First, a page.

India census: Muslims grew faster than Hindus but less than Christians
New Delhi (AsiaNews/Agencies) – For the first time, India’s Muslims are growing faster than Hindus. More significantly, Christians grew faster than both, this despite numerous attacks against the community, including the pogroms in Kandhamal in 2008, whose anniversary was commemorated yesterday.
The Registrar General of India yesterday released the 2011 Census data for religious groups. During the period under consideration (2001-2011), Muslims increased by 0.8 per cent, from 138 million to 172.2 million, or from 13.43 per cent to 14.23 per cent of the total population.
The Hindu community grew by 0.7 per cent. For the first time in the history of the world’s largest Hindu nation, the Hindu proportion of the population dropped below 80 per cent (79.8 per cent) for a total of 966.3 million out of 1.211 billion people.
Except for Madhya Pradesh, the increase in the Muslim population in all big states - Rajasthan, Bihar, Gujarat, Maharashtra and Uttar Pradesh - remained above the national average of 24.6 per cent.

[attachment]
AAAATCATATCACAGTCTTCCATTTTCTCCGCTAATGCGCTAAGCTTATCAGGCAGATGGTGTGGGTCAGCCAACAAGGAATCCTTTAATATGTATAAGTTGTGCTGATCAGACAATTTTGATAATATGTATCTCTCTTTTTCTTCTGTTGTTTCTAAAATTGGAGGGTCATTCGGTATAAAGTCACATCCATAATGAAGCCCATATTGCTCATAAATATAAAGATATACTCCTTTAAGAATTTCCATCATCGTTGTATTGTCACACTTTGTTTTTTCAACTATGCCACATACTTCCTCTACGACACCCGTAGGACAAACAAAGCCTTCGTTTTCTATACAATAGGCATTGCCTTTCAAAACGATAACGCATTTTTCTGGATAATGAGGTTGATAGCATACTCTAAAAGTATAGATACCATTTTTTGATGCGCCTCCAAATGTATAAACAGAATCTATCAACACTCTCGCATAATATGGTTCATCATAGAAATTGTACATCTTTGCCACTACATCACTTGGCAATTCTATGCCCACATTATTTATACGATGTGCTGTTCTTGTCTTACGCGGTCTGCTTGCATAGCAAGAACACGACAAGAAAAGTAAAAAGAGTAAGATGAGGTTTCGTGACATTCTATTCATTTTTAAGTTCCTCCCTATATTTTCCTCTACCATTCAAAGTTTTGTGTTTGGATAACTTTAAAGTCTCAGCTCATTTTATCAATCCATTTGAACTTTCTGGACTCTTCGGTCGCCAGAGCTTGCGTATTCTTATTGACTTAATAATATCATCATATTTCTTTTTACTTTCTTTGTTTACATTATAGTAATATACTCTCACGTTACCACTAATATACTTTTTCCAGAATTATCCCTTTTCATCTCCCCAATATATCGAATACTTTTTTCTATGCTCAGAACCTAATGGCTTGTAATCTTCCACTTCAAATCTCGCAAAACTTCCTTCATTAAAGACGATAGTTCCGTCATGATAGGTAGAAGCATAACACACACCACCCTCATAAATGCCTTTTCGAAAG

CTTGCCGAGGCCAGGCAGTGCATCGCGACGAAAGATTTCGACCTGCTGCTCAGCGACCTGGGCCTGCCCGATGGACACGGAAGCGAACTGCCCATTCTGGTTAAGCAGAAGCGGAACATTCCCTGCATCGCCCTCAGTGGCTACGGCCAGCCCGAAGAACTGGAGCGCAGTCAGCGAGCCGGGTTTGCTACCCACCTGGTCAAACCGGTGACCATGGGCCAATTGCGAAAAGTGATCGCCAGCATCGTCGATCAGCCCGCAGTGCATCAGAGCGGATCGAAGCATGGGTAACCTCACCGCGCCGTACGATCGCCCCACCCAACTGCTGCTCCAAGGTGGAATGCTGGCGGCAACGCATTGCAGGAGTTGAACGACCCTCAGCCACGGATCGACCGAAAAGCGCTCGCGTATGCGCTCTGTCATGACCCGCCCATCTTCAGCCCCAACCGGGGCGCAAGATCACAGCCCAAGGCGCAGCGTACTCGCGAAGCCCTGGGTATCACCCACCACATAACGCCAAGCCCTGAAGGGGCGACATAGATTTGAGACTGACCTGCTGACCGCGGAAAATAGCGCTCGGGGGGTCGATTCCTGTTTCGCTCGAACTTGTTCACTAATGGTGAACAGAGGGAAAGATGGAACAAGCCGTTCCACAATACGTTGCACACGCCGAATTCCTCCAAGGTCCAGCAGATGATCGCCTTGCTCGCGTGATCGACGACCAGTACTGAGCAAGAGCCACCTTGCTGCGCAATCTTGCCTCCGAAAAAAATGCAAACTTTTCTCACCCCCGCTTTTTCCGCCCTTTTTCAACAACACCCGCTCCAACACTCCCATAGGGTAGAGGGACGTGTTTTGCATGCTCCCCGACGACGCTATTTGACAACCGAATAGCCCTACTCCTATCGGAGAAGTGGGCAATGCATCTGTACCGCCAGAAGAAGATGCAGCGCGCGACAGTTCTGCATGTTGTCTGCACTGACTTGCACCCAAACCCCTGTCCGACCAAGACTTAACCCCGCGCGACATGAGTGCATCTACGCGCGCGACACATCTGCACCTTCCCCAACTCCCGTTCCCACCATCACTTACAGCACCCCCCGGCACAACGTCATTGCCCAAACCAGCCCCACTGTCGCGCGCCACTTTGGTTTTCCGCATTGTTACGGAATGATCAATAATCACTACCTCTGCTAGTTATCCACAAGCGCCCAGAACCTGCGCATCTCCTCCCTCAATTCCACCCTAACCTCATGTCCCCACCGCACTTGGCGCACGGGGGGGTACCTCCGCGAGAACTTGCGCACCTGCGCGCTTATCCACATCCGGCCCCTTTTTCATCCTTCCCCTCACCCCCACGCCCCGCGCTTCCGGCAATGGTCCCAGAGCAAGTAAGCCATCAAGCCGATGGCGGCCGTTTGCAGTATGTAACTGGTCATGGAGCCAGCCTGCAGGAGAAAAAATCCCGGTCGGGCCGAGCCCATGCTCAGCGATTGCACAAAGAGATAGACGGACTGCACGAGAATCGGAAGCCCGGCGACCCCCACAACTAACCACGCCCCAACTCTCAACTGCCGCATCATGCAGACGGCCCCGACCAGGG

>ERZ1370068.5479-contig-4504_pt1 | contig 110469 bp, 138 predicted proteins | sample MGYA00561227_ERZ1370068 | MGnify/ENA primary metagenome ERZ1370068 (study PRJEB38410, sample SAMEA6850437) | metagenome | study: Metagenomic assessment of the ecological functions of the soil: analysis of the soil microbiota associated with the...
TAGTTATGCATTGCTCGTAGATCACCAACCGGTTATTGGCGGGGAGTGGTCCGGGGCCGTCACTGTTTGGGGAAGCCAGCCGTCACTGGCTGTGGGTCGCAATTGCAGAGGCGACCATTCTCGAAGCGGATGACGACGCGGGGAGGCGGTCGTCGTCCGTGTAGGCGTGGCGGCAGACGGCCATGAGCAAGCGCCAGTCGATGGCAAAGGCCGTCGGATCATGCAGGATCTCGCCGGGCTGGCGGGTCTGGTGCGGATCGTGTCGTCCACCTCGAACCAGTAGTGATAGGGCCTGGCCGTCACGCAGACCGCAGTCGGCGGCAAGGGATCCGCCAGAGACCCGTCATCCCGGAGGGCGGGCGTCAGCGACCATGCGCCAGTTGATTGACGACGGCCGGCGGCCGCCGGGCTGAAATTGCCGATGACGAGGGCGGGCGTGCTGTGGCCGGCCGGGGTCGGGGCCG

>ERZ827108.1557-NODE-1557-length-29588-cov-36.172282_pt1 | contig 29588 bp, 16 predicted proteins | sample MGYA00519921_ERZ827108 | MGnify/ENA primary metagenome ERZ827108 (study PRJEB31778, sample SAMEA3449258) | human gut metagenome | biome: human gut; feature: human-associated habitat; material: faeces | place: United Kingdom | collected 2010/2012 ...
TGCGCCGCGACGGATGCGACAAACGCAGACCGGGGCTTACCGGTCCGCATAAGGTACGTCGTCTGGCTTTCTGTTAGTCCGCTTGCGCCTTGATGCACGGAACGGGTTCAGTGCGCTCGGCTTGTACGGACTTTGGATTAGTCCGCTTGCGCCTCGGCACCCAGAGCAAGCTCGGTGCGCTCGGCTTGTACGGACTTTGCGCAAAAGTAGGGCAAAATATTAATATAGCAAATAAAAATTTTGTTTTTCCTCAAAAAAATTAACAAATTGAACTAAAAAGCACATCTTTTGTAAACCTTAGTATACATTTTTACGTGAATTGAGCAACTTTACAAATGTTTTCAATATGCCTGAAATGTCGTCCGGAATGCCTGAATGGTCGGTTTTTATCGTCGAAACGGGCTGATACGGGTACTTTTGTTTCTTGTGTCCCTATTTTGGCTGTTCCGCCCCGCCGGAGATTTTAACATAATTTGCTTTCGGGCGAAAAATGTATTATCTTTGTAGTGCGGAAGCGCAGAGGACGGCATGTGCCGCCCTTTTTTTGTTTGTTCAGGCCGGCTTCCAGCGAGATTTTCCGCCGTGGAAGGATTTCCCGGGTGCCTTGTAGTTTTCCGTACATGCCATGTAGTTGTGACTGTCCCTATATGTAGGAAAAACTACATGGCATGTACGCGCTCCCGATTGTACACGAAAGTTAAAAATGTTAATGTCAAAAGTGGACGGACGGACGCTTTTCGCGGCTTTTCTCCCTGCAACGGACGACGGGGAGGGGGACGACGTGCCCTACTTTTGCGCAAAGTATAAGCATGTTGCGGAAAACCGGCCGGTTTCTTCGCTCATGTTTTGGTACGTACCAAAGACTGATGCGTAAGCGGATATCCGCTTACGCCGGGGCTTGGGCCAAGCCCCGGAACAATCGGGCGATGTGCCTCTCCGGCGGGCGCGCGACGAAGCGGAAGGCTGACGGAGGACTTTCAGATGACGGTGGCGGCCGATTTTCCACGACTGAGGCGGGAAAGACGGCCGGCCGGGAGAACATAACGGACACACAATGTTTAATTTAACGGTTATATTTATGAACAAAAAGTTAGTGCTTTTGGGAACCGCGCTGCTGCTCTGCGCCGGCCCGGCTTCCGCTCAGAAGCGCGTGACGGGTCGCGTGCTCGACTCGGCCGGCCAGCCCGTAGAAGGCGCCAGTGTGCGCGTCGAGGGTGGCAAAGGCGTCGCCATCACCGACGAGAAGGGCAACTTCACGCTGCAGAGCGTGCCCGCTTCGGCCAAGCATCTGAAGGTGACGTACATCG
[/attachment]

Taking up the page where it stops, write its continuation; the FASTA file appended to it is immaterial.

By comparison, Christians grew by 15.5 per cent and now represent 2.3 per cent of the total population at 27.8 million. The Sikh population stood at 20.8 million (1.7 per cent), Buddhists are 8.4 million (0.7 per cent), and Jains are 4.5 million (0.4).
Whilst there has been no significant change in the proportion of Christians and Jains, that of Sikhs has declined by 0.2 percentage point and of Buddhists by 0.1 percentage point during the decade.
It is important to note that, despite anti-Christian persecution and several attacks on churches by Hindu radicals, the average growth rate of the Christian community (15.5 per cent) over the same period tops that of Muslims and comes close to that of Hindus (16.8 per cent).